December 21, 2010 - 6:25pm EST by
2010 2011
Price: 9.28 EPS $0.00 $0.00
Shares Out. (in M): 278 P/E 0.0x 0.0x
Market Cap (in $M): 2,585 P/FCF 0.0x 0.0x
Net Debt (in $M): 0 EBIT 0 0
TEV (in $M): 0 TEV/EBIT 0.0x 0.0x

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I believe an investment in Mechel preferred stock (MTL/P) represents a very compelling and timely investment opportunity with an expected dividend yield of around 12% and upside potential of 70% or more.  Furthermore, much of the risk can be hedged out with a short position in the ordinary shares (MTL) which trade at a ~60% premium to the preferred shares.

MTL is a Russia-based producer of met coal, iron ore and other steel-related materials.   As background, in April 2009, MTL issued $436 million in cash and 83.3 million preferred shares to buy Bluestone Coal from the Justice family in the U.S.  The remaining preferred shares are held by a subsidiary of MTL.  On December 13, 2010, the Justice family sold 8.3 million MTL/P shares in an offering (16.5 million ADRs) following an IPO of 16.7 million shares (33.5 million ADRs) on May 7, 2010.   From the IPO until the recent offering, MTL/P traded a large discount (30 to 40%) to the ordinary shares primarily as a result of very low liquidity and lack of investor focus.  I believe this discount will evaporate with increased trading liquidity (likely to settle out at $3 to $4 million daily) and a dramatic rise in the dividend payable over the next year.

The Company has 416 million ordinary shares outstanding and 139 preferred shares.  One ADR represents 0.5 preferred shares.  The preferred shares represent 25% of the share capital and are entitled to a distribution of 20% of U.S. GAAP net income (80% payout ratio).  This dividend was very low since the IPO due to depressed met coal and iron ore prices (dividend is paid on a lag - so 2010 dividend was based on 2009 net income).  Based on Street numbers of net income (before preferred dividends) of $1.5 billion for 2011, the preferred will be entitled to $300 million of dividends or $1.08 per ADR, representing a 12% yield.  Street estimates are for income to be even higher in 2012.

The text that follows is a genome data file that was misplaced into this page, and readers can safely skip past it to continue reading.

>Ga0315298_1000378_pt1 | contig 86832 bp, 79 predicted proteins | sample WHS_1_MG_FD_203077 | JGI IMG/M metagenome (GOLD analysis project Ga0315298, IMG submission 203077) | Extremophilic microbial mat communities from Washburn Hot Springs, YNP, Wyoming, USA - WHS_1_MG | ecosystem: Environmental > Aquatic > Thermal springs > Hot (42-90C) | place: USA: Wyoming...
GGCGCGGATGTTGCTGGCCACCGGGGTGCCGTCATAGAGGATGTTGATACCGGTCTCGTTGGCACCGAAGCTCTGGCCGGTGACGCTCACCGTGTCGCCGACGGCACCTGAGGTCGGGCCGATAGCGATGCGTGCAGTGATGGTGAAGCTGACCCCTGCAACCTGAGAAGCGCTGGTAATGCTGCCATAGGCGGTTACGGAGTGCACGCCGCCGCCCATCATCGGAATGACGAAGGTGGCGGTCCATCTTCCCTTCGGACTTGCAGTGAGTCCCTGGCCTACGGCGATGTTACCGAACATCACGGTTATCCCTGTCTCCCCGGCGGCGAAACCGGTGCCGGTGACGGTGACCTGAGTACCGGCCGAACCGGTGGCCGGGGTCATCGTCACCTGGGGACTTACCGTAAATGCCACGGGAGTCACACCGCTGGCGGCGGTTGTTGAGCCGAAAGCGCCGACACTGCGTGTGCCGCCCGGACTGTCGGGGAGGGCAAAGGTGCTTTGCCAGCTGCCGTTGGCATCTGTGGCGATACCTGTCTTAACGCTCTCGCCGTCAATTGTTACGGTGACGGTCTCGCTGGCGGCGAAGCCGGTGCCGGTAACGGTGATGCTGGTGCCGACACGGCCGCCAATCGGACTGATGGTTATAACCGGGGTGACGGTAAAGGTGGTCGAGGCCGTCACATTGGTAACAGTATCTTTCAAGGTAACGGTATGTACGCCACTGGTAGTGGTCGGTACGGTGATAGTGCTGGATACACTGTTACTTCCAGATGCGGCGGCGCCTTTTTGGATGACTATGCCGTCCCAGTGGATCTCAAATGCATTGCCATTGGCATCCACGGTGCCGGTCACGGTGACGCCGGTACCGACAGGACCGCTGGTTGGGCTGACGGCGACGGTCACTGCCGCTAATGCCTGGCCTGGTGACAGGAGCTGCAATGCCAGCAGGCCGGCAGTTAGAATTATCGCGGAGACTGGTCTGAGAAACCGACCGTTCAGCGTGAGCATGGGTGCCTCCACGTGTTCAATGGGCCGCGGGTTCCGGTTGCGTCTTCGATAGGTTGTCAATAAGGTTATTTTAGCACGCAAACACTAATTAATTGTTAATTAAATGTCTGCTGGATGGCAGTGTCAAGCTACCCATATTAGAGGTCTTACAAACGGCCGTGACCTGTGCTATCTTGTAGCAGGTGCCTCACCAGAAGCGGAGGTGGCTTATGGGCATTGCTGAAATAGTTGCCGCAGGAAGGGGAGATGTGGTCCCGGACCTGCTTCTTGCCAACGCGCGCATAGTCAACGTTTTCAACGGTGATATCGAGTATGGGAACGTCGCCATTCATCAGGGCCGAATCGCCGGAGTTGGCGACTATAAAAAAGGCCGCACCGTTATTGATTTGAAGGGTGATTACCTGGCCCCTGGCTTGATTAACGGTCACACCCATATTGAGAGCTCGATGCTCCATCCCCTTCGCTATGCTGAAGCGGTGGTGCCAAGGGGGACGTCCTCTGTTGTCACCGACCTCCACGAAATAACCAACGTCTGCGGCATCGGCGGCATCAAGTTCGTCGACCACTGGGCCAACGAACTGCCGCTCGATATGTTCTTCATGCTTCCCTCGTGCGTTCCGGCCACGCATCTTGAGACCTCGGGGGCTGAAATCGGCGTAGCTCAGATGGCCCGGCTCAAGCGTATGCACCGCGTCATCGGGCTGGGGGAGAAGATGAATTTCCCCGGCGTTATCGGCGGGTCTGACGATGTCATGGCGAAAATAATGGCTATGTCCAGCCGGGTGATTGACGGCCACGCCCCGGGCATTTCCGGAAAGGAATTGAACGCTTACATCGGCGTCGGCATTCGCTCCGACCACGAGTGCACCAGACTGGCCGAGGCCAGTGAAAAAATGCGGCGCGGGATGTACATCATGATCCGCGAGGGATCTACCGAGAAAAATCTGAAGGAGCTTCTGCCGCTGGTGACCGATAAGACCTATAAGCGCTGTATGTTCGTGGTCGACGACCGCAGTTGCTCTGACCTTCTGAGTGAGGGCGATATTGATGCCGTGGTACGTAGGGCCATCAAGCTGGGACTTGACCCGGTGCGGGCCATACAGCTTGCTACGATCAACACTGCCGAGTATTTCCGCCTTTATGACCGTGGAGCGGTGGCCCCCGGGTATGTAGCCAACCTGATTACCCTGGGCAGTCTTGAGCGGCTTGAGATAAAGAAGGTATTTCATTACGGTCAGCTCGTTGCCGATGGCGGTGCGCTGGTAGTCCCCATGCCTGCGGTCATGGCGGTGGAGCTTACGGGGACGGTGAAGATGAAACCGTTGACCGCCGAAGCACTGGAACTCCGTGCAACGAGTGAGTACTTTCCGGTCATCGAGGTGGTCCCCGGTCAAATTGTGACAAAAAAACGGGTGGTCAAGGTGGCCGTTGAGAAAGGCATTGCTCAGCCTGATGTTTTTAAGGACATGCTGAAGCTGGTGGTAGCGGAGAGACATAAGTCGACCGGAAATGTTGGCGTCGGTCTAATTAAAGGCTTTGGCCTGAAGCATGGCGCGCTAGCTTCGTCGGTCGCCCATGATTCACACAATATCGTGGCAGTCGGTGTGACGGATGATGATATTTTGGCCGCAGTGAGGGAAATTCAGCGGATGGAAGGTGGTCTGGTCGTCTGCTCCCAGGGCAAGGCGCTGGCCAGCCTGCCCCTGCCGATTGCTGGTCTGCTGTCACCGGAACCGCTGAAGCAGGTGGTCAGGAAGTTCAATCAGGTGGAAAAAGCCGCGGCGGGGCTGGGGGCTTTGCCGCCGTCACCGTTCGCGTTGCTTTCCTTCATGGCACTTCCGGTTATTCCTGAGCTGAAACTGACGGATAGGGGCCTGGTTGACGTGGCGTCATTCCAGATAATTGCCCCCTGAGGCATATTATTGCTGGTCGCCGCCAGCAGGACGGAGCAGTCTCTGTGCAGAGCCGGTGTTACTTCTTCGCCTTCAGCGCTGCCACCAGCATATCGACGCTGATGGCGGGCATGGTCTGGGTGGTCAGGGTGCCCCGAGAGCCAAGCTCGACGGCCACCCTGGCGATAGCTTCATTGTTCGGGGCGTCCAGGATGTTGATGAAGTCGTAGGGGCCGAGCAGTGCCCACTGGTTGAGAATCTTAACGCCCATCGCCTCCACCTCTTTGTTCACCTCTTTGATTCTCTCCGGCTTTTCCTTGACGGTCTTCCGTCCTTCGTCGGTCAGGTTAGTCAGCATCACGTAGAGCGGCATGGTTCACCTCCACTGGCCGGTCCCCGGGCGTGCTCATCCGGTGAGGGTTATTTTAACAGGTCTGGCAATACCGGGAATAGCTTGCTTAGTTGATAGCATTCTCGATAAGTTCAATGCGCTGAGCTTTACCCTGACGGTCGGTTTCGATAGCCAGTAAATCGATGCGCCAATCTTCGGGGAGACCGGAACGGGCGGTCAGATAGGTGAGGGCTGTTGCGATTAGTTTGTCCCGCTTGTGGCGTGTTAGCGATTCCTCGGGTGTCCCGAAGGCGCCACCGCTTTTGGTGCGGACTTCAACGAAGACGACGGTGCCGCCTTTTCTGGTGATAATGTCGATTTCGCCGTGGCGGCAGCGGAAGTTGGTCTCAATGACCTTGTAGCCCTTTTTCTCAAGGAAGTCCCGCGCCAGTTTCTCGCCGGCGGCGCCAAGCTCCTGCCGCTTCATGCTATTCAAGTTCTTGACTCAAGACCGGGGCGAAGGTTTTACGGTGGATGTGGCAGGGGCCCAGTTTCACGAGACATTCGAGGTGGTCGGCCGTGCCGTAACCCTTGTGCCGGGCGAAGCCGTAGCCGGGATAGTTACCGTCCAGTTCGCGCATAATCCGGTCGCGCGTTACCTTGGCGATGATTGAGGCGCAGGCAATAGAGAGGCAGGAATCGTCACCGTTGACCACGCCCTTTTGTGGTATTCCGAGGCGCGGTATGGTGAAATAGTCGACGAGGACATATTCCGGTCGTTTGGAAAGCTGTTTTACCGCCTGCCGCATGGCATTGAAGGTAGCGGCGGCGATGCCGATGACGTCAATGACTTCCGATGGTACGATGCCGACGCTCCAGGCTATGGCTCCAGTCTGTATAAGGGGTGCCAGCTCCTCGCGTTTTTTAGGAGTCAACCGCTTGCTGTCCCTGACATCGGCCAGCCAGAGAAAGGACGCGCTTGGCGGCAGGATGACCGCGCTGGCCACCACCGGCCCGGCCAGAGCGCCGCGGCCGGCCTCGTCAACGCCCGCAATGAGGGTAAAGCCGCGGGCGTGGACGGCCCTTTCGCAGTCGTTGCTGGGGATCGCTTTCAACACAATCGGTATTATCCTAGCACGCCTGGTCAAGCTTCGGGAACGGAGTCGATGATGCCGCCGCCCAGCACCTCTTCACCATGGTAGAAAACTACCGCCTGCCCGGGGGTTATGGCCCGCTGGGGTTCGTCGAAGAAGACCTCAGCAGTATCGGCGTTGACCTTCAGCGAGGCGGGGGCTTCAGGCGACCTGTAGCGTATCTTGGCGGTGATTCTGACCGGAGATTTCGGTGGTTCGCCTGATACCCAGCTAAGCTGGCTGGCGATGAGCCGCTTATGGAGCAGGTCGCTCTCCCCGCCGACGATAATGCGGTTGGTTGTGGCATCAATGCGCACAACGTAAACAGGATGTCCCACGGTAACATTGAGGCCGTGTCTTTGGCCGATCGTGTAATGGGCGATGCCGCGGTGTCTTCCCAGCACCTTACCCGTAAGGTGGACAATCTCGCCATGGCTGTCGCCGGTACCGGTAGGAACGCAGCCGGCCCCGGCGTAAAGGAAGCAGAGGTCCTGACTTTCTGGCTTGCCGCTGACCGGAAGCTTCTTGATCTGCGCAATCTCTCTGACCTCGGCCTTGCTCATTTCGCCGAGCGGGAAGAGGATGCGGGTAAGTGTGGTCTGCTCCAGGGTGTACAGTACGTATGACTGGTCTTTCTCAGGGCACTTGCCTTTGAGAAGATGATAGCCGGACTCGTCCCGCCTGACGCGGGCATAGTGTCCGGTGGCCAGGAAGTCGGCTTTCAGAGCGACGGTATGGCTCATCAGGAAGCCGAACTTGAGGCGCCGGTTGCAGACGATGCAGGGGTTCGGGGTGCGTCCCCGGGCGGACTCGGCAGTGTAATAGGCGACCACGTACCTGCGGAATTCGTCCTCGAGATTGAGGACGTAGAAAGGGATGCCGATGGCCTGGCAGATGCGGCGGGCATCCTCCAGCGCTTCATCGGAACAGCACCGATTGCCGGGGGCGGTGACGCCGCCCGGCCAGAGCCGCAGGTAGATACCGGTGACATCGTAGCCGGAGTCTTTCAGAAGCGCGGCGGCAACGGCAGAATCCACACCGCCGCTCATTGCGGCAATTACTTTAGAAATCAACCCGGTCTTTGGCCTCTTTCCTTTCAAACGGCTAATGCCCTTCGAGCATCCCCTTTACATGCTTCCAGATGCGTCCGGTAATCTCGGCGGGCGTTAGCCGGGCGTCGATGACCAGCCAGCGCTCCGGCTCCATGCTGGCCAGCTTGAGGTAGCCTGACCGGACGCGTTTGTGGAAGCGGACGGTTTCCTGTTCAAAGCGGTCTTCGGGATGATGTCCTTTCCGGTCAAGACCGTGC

How do the preferred and ordinaries differ?

The preferred stock lacks voting rights but otherwise is dominant to the ordinary shares in every material way.  Given that the ordinary stock is controlled by one shareholder (Igor Zyuzin), the voting rights of the freely traded shares are of limited value in my opinion.  On the other hand, the preferred is a more valuable security in my view since it receives the higher of an 80% payout ratio or the ordinary dividend.  If for some reason the company doesn't pay the preferred dividend, then the preferred shares effectively convert to ordinaries (with related voting rights) over that period.

Perhaps most importantly, since the ordinary shares are barely paid a dividend, they are continually reinvesting their share of retained earnings - effectively boosting future earnings and thereby increasing the future preferred dividends at no cost to the preferred shareholders.  So, unlike most preferred dividends which are fixed in nature, the preferred dividend should grow at a nice rate and effectively sweep value from the ordinaries (as they forgo their share of the earnings).  Basically, I believe that the preferred shares have a value well in excess of the ordinaries.


Price Target

If the preferred stock trades in line with the common over the next year plus the accrued dividend of ~$1 per share, the preferred should trade at around $16 per ADR (assuming the ordinary shares are flat).  This would represent ~70% upside.  Assuming the ordinary shares are priced to go up 10%, then the preferred ADR + dividend target would increase to around $17 per ADR or 83% upside.

There are instances in Russia of preferred stock trading at meaningful discounts to the ordinaries but those are situations (1) where it is difficult (if not impossible) to arb it due to foreign trading limitations or liquidity issues (ie, no ADR on the preferred) and (2) the required payout ratios are so low that the preferred stock is not particularly attractive.

I think this opportunity exists merely because the historical liquidity has been so low and no one has ever focused on this security (particularly as the dividend was low since it has been publicly traded).  Now that the liquidity has dramatically changed with the recent offering and the dividend yield will soar, I suspect we should gradually see the discount disappear and perhaps even turn into a moderate premium - yielding very attractive returns. 


Improved liquidity, increased analyst coverage of the preferred, higher dividends
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